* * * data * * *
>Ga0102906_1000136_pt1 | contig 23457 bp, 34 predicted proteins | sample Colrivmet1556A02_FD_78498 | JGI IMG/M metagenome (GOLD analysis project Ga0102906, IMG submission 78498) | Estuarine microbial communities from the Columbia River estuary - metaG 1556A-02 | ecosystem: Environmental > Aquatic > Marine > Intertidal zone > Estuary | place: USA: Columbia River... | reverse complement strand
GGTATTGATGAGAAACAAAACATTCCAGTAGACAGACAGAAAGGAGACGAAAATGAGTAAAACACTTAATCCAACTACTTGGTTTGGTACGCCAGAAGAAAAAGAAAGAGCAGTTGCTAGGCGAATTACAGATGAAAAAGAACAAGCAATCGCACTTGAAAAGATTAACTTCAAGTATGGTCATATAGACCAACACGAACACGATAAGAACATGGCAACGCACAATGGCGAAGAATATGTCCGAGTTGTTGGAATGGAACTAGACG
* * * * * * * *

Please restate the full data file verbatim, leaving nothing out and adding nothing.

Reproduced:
>Ga0102906_1000136_pt1 | contig 23457 bp, 34 predicted proteins | sample Colrivmet1556A02_FD_78498 | JGI IMG/M metagenome (GOLD analysis project Ga0102906, IMG submission 78498) | Estuarine microbial communities from the Columbia River estuary - metaG 1556A-02 | ecosystem: Environmental > Aquatic > Marine > Intertidal zone > Estuary | place: USA: Columbia River... | reverse complement strand
GGTATTGATGAGAAACAAAACATTCCAGTAGACAGACAGAAAGGAGACGAAAATGAGTAAAACACTTAATCCAACTACTTGGTTTGGTACGCCAGAAGAAAAAGAAAGAGCAGTTGCTAGGCGAATTACAGATGAAAAAGAACAAGCAATCGCACTTGAAAAGATTAACTTCAAGTATGGTCATATAGACCAACACGAACACGATAAGAACATGGCAACGCACAATGGCGAAGAATATGTCCGAGTTGTTGGAATGGAACTAGACG